“Though Birnin Gwari LGA could not get a CMAM site established due to insecurity even when all modalities have been put in place to have one there. Other LGAs not having cannot and should not be excused for insecurity reasons.” He said.
Meanwhile, State Nutrition Officer, Ramatu Musa said acute Malnutrition reportedly killed 124 Children in the state between January and September 2021, with 21,265, others currently on admission, these figures are expected to soar high due to the security challenges bedeviling the state.
Ramatu, however, said with the rampant insecurity in some LGAs the state in 2021 cured 15,329 malnourished children, 2,128 defaulted while 264 others remained unchanged after treatment (unrecovered) at Community Management of Acute Malnutrition (CMAM) centres within the same period under review.
In a sharp reaction, Madam Felicia Chindo Gora in Zango Kataf LGA said the unabated activities of bandits in the Local Government Areas are undermining farming cultivation, thereby making malnutrition pronounced.
She added that In many farming communities across the state, for instance, locals no longer go to farms due to fear of bandits. These are people who cultivate crops and other food items which the city dwellers relied on.
As long as these farmers keep away from their farms for fear of their lives, the local production of food and these raw materials would be affected and the resultant effect will be an unprecedented increase in the price of food and other human necessities in the markets.
Felicia added that although the state does not have designated camping for the settlement of internally displaced persons, IDPs, such as persons that fled from farming communities have since reintegrated with their relations in safer places.
“They have abandoned farmlands in troubled areas like Zango Kataf Birnin Gwari, Giwa, Chikun, Giws, etc., and have no immediate plans of returning to their farms which were in the bushes occupied by bandits.
“Birnin Gwari for example has been described as a killing field where occasionally, bandits terrorize the people with sophisticated weapons, killing, maiming, and abducting peasants for ransom.
A public Commentator Mukhtar Ya’u said, looking critically, from crisis-ridden areas of the state farmers-herders clashes have left in its trail heavy losses of lives and property. These losses of lives have adversely affected farming activities and other related businesses. This has resulted in a drastic reduction in farm outputs, a development that heightened the fear of hunger and malnutrition
According to him, a food crisis is imminent since most of the foodstuffs consumed and traded in are grown in rural Areas kidnappers and bandits’ activities pose grievous risks to farmers, livestock breeders, and dealers in farm produce, forcing them to migrate to new locations far from their farmlands while placing an additional burden on the transportation of food and farm produce to other states. Consequently, prices of foodstuffs have skyrocketed, particularly in the southern part of the country as well.
Food is one of the basic necessities of life necessary for survival. Food crises will definitely lead to inadequate food products which will no doubt send society into famine, malnutrition, widespread diseases, and deaths among others. As the saying goes, “a hungry man is an angry man”, thus, lack of food can also lead to civil unrest in society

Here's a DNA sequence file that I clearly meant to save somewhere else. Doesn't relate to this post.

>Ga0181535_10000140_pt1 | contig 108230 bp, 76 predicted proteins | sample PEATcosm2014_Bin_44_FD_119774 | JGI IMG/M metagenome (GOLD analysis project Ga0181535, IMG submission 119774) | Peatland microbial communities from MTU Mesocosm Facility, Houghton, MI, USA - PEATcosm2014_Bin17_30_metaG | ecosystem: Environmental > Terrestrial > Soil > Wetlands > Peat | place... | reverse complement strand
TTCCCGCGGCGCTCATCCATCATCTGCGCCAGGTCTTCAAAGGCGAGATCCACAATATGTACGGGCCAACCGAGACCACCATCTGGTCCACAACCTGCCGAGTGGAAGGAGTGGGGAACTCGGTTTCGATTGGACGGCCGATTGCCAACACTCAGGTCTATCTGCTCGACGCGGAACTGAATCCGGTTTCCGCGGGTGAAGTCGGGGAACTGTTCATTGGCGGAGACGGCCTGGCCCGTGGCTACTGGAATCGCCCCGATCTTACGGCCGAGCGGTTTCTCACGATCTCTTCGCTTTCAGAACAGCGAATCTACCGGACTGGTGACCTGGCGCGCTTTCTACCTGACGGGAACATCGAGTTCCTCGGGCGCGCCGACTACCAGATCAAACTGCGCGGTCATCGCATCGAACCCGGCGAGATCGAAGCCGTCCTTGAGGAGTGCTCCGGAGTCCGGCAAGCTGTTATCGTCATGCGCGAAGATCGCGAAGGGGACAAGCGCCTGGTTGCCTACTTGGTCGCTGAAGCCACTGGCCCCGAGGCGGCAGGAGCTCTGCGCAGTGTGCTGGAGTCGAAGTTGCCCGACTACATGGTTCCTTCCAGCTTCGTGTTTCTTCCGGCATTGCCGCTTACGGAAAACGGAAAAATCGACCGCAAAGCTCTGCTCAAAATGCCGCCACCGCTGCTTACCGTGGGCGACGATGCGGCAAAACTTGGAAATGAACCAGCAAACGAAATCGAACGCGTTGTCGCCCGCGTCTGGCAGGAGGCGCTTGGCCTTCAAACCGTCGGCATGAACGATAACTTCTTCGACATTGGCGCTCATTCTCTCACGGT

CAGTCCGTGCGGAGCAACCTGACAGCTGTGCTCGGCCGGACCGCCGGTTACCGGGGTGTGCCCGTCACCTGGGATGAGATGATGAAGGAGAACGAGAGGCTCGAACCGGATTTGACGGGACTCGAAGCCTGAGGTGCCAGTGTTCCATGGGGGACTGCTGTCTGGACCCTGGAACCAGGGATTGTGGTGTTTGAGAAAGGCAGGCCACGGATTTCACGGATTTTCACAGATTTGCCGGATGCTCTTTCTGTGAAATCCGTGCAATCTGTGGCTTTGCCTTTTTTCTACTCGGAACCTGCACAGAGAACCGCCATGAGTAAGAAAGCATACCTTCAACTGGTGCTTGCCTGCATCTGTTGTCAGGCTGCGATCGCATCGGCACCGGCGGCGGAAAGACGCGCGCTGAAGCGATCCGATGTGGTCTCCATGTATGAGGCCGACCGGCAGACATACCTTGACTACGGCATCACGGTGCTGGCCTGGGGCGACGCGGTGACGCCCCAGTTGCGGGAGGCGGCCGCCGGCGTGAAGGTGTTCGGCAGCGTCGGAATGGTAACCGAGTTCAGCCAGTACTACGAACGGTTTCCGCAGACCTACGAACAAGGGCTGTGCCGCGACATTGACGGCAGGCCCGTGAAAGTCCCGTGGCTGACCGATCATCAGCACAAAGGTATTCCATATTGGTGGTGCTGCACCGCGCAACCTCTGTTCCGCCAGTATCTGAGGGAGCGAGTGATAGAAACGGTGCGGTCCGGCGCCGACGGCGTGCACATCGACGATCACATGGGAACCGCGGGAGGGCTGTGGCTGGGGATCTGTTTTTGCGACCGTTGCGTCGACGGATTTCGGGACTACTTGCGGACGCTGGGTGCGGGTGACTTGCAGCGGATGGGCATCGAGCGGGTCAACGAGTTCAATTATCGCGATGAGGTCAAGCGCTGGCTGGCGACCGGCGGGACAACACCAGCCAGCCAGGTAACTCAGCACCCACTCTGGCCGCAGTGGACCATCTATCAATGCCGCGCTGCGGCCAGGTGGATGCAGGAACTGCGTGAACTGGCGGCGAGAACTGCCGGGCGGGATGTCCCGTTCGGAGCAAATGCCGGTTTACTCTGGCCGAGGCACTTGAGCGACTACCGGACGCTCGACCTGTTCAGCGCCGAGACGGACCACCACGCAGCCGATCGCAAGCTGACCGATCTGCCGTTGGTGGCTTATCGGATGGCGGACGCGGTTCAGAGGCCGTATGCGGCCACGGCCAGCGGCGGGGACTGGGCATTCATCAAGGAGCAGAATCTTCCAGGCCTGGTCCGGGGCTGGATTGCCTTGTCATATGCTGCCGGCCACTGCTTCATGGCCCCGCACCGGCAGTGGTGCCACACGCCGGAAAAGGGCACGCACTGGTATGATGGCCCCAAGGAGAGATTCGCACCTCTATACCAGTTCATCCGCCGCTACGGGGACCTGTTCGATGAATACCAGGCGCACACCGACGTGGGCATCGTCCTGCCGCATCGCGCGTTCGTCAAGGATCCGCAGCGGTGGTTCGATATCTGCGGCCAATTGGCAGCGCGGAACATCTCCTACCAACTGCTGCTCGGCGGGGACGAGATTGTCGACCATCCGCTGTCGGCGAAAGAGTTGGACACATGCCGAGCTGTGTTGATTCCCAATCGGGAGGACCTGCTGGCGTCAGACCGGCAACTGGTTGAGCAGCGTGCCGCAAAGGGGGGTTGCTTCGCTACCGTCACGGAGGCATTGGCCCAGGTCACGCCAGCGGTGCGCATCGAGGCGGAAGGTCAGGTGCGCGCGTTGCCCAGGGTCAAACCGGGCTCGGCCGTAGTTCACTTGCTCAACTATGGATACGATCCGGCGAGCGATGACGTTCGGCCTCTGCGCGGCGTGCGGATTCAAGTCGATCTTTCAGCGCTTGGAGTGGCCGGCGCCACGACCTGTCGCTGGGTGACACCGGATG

Subject to that, several agricultural policies have been formulated to curtail food security challenges in Nigeria. Unfortunately, these policies have not yielded the desired results of increased food production. Thus, there is a need for the government to go back to the drawing board in order to come up with effective and plausible measures on how to tackle this problem before it metamorphoses into the issue of national chaos.
Speaking to this reporter, the vice-chairman of Community Joint Task Force Polewire Town in Birnin-Gwari LGA, Alhaji, Bashir Muhammad said a community that paid money to bandits to access their farmland will have a negative story to tell, and one of them is the soaring malnutrition menace currently experienced in the area.
Muhammad said the primary health care facility within the vicinity has been abandoned because of the activities of bandits. He explained that children under 5 and women are at the receiving end of this ugly situation that is begging for remedy from the government, well-meaning Nigerians, and international agencies.
“Some basic interventions such as the ready-to-use therapeutic food (RUTF), and micronutrient powder are being diverted and moved to safer areas, hence they do not get to the beneficiaries.
“I strongly believe that with the adherence to coordinated interventions and reduced insecurity challenges will have a high chance of addressing the scourge of malnutrition.” He said.
There is no gain in saying that the security challenges facing some parts of Kaduna state have had a negative effect on the fight against malnutrition in the state. The efforts put together by the state government, state nutritional council, and partners seem not to be yielding the desired result because of the activities of insurgents, bandits, kidnappers, and others.
The laudable roadmap of the Kaduna State Government to address the issue of under-5 and women’s malnutrition problem seems to be at a standstill because of the activities of the marauders.